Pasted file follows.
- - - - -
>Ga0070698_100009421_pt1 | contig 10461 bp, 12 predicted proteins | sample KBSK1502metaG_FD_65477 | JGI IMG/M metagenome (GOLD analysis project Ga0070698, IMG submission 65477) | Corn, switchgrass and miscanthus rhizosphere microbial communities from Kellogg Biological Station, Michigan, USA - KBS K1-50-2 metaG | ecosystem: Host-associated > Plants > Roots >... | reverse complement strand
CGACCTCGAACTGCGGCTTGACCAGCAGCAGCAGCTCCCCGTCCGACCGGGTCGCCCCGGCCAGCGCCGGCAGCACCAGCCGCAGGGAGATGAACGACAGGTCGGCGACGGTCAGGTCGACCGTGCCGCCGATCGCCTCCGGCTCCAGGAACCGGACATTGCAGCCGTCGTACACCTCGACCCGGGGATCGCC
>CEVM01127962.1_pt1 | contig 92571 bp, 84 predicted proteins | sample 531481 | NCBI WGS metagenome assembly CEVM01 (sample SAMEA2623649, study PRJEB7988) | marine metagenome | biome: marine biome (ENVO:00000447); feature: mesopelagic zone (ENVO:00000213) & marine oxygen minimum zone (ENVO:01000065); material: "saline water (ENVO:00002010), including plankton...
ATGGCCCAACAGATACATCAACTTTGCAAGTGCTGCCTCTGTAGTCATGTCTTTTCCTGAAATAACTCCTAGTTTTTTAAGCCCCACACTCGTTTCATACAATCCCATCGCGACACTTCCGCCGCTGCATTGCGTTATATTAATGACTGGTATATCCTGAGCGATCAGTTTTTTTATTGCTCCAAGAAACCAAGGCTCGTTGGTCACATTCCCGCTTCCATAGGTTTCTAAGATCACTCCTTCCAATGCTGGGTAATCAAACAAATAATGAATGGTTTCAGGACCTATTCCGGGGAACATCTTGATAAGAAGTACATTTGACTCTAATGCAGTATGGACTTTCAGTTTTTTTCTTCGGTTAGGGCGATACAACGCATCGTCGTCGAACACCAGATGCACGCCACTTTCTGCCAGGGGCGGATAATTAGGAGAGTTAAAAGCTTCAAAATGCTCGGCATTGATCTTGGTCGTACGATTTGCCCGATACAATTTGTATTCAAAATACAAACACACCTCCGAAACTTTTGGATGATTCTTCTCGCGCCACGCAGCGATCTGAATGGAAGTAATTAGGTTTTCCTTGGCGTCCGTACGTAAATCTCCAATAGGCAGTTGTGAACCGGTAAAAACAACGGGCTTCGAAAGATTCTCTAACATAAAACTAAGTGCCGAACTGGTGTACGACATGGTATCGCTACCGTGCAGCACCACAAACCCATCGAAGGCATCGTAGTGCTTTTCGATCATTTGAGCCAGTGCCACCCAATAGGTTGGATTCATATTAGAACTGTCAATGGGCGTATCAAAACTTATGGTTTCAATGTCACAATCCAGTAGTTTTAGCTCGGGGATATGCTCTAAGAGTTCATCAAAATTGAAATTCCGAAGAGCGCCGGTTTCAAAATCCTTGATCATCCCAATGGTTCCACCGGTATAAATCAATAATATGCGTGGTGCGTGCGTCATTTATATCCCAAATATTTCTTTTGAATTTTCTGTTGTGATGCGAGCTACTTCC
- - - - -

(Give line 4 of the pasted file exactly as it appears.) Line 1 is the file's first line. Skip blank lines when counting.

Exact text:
ATGGCCCAACAGATACATCAACTTTGCAAGTGCTGCCTCTGTAGTCATGTCTTTTCCTGAAATAACTCCTAGTTTTTTAAGCCCCACACTCGTTTCATACAATCCCATCGCGACACTTCCGCCGCTGCATTGCGTTATATTAATGACTGGTATATCCTGAGCGATCAGTTTTTTTATTGCTCCAAGAAACCAAGGCTCGTTGGTCACATTCCCGCTTCCATAGGTTTCTAAGATCACTCCTTCCAATGCTGGGTAATCAAACAAATAATGAATGGTTTCAGGACCTATTCCGGGGAACATCTTGATAAGAAGTACATTTGACTCTAATGCAGTATGGACTTTCAGTTTTTTTCTTCGGTTAGGGCGATACAACGCATCGTCGTCGAACACCAGATGCACGCCACTTTCTGCCAGGGGCGGATAATTAGGAGAGTTAAAAGCTTCAAAATGCTCGGCATTGATCTTGGTCGTACGATTTGCCCGATACAATTTGTATTCAAAATACAAACACACCTCCGAAACTTTTGGATGATTCTTCTCGCGCCACGCAGCGATCTGAATGGAAGTAATTAGGTTTTCCTTGGCGTCCGTACGTAAATCTCCAATAGGCAGTTGTGAACCGGTAAAAACAACGGGCTTCGAAAGATTCTCTAACATAAAACTAAGTGCCGAACTGGTGTACGACATGGTATCGCTACCGTGCAGCACCACAAACCCATCGAAGGCATCGTAGTGCTTTTCGATCATTTGAGCCAGTGCCACCCAATAGGTTGGATTCATATTAGAACTGTCAATGGGCGTATCAAAACTTATGGTTTCAATGTCACAATCCAGTAGTTTTAGCTCGGGGATATGCTCTAAGAGTTCATCAAAATTGAAATTCCGAAGAGCGCCGGTTTCAAAATCCTTGATCATCCCAATGGTTCCACCGGTATAAATCAATAATATGCGTGGTGCGTGCGTCATTTATATCCCAAATATTTCTTTTGAATTTTCTGTTGTGATGCGAGCTACTTCC